And so on and on through hours of silly ineptitudes. How much better simply to hear the account of a survivor (recorded on videotape for Spielberg’s own Survivors of the Shoah Visual History Foundation) tell how machine guns were set up around the prisoners one day, and they thought the end was near, and hours went by as they stood waiting, then music began playing, and it was all to subdue them while, at last, trucks came to take the children away.
There’s the mind of the thing.
The Lost World
Strictly an accommodation, therefore an acknowledgment at least of the initial problem. “It seems to me that you want me to work for the art houses,” Hitchcock told Truffaut.
On the other hand, “it takes money to make money,” they do say. Nevertheless, and with that one undisputed gift still very much in evidence, at around this point must be situated the absolute nadir of the œuvre, its imperishable enshrinement in the realm of awful dullness.
“If he had only used his genius for good, instead of evil,” Maxwell Smart used to say, or was it “niceness”?
Saving Private Ryan
The doddering old vet pensively hieing through the graveyard followed by an adoring retinue is Spielberg himself, and so is the fallen soldier before whose cross he tumbles to his hands and knees in supplication like Nebuchadnezzar—the Spielberg who started off with such a great deal of promise, so that now these scenes resemble the harried director in Fellini’s 8½.
The idea of course is to get himself home like E.T., to whatever it was that decided him to become a director in the first place. In this sense the best commentary on it is Flags of Our Fathers, unless it’s Letters from Iwo Jima.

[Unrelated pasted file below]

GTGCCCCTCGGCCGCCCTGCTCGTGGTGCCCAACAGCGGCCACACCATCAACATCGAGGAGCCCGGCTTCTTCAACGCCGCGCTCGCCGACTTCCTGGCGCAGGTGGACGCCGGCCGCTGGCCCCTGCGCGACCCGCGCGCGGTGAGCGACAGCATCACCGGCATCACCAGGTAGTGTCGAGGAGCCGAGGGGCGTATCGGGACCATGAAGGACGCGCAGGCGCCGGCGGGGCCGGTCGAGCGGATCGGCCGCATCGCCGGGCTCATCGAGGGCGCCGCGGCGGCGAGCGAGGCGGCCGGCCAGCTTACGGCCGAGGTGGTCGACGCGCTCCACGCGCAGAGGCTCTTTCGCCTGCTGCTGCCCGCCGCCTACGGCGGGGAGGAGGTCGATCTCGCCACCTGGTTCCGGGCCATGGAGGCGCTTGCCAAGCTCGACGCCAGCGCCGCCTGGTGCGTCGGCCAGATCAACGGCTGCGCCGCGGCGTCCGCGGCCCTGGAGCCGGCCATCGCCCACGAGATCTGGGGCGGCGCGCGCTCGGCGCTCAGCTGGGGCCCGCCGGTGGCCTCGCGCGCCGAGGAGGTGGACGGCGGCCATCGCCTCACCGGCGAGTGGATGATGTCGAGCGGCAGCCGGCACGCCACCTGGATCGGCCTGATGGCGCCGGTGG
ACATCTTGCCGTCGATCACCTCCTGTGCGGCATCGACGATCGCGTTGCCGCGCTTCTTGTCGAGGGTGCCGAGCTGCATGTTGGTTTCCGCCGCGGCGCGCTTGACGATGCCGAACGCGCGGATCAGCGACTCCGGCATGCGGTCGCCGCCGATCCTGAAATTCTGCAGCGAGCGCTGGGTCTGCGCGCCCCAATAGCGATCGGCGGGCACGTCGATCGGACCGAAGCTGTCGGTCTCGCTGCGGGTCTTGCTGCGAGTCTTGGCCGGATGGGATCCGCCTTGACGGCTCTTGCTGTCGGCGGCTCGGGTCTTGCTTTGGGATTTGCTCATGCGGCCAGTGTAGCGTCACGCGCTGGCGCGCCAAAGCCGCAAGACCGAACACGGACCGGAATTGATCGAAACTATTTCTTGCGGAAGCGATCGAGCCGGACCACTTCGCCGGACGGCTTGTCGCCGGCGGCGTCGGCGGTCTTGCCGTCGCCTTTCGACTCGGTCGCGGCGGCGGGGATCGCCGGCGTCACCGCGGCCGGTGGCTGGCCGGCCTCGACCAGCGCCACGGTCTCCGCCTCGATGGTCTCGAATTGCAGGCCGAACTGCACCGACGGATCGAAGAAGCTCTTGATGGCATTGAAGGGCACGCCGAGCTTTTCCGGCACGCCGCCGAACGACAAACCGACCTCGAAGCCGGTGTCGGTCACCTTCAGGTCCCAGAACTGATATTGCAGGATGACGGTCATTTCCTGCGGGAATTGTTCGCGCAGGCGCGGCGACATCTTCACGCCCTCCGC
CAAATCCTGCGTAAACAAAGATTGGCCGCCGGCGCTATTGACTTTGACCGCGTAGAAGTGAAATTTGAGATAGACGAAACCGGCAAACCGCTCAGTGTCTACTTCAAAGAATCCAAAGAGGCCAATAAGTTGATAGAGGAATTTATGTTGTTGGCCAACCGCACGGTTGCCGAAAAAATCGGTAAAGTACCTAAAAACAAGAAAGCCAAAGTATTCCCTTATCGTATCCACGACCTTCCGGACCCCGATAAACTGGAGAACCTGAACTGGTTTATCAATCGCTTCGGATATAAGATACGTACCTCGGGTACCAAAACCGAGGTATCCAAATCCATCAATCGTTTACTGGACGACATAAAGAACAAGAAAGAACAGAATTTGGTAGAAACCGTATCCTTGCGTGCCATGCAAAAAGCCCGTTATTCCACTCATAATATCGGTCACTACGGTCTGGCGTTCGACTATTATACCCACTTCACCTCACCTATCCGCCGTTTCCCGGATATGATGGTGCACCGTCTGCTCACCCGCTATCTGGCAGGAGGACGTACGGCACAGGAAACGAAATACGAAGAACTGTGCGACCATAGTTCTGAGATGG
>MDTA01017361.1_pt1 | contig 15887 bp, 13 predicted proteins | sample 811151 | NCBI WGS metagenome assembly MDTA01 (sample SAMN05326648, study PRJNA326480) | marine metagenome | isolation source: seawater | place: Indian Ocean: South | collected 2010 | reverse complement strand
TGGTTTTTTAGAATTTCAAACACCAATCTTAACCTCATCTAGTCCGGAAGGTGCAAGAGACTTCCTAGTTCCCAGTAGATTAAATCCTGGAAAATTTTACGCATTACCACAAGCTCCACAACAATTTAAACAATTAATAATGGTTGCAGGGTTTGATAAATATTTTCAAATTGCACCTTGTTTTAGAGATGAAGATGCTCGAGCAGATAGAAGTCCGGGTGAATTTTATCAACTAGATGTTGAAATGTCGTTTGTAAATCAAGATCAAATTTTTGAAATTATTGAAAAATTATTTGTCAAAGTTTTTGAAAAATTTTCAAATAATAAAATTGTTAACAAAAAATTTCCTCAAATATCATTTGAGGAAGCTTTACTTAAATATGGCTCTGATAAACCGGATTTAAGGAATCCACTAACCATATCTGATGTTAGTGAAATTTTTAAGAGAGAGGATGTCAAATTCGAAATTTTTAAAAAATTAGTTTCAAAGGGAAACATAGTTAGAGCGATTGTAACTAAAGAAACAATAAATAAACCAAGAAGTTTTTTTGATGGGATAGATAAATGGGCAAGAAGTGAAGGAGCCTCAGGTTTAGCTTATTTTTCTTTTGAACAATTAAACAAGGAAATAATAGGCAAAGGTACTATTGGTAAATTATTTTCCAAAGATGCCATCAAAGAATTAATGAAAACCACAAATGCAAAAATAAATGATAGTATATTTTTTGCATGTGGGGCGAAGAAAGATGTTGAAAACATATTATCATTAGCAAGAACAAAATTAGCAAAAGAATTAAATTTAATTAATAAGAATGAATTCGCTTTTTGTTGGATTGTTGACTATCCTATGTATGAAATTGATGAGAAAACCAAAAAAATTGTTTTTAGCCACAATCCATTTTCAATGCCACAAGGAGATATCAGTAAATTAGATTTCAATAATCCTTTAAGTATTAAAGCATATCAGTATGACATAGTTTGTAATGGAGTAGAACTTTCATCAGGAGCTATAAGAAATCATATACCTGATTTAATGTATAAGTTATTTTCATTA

A.I. Artificial Intelligence
I, Robot for You, Retards. Mom reaches into a teddy bear’s ass to turn it on. The Spielberg hand.
The computerized animatronics are like Davey and Goliath, but for the grace of God. Spielberg has thoughtfully wiped the fingerprints of genius clean off the project (part of the plan, one should think), though the set retains a cautious reminiscence of the orbiting space station in 2001: A Space Odyssey, adorned with cartoons. Minority Report is about something, and Catch Me If You Can something like human, but this still resembles the mental impairment of E.T. the Extraterrestrial without having in itself much hope of improvement. Haley Joel Osment plays the android with the hopeful look of a child actor who has an agent taking the long view.
It opens rather badly, the usual science-fiction menace of Spielberg exposition, Nyby’s The Thing drained of its wit, only rapid-fire parrotings of jargon and postures now widely-imitated on television as requiring no skill whatsoever in the execution. This takes no time at all to reach unendurability, particularly as it’s the tiresomeness of Jurassic Park tricked up with gritty blue-stained cinematography for the suckers (this too is a trend).